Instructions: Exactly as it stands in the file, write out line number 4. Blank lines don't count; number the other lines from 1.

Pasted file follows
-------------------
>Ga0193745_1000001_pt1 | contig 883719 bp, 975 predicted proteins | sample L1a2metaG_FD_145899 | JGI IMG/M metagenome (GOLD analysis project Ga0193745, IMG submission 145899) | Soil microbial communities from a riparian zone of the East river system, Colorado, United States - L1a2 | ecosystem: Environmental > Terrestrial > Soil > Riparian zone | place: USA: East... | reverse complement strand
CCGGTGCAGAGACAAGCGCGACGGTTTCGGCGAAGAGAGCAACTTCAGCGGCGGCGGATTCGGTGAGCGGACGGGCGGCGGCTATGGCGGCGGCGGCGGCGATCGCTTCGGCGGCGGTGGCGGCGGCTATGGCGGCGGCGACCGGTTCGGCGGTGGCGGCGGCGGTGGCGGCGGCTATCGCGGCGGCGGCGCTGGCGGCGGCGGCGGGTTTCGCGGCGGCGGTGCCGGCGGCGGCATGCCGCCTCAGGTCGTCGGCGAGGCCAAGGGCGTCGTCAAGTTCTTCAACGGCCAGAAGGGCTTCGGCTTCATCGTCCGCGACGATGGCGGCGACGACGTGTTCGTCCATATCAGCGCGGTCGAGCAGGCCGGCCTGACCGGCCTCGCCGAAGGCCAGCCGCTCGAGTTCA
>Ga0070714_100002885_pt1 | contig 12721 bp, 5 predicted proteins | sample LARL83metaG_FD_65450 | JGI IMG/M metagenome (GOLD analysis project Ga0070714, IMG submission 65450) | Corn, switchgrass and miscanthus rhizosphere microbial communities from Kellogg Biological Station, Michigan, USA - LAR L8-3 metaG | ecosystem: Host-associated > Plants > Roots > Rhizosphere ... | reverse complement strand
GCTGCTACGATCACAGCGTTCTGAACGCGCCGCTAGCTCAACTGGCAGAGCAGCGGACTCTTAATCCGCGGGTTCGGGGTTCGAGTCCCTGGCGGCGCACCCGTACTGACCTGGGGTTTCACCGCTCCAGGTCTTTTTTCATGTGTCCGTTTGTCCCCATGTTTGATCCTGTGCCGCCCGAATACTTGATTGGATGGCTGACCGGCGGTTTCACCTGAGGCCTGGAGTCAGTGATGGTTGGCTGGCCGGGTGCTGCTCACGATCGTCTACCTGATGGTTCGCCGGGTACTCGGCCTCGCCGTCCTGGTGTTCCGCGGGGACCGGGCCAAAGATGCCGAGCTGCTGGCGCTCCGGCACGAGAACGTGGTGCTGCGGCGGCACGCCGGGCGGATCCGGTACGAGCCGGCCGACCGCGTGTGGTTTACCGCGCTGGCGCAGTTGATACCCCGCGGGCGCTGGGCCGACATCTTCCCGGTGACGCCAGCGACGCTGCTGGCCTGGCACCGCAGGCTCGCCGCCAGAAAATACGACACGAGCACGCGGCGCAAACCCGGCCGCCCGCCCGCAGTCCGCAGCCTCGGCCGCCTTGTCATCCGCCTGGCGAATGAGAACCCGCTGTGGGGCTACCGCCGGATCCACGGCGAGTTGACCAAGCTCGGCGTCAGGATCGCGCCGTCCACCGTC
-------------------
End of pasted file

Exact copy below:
GCTGCTACGATCACAGCGTTCTGAACGCGCCGCTAGCTCAACTGGCAGAGCAGCGGACTCTTAATCCGCGGGTTCGGGGTTCGAGTCCCTGGCGGCGCACCCGTACTGACCTGGGGTTTCACCGCTCCAGGTCTTTTTTCATGTGTCCGTTTGTCCCCATGTTTGATCCTGTGCCGCCCGAATACTTGATTGGATGGCTGACCGGCGGTTTCACCTGAGGCCTGGAGTCAGTGATGGTTGGCTGGCCGGGTGCTGCTCACGATCGTCTACCTGATGGTTCGCCGGGTACTCGGCCTCGCCGTCCTGGTGTTCCGCGGGGACCGGGCCAAAGATGCCGAGCTGCTGGCGCTCCGGCACGAGAACGTGGTGCTGCGGCGGCACGCCGGGCGGATCCGGTACGAGCCGGCCGACCGCGTGTGGTTTACCGCGCTGGCGCAGTTGATACCCCGCGGGCGCTGGGCCGACATCTTCCCGGTGACGCCAGCGACGCTGCTGGCCTGGCACCGCAGGCTCGCCGCCAGAAAATACGACACGAGCACGCGGCGCAAACCCGGCCGCCCGCCCGCAGTCCGCAGCCTCGGCCGCCTTGTCATCCGCCTGGCGAATGAGAACCCGCTGTGGGGCTACCGCCGGATCCACGGCGAGTTGACCAAGCTCGGCGTCAGGATCGCGCCGTCCACCGTC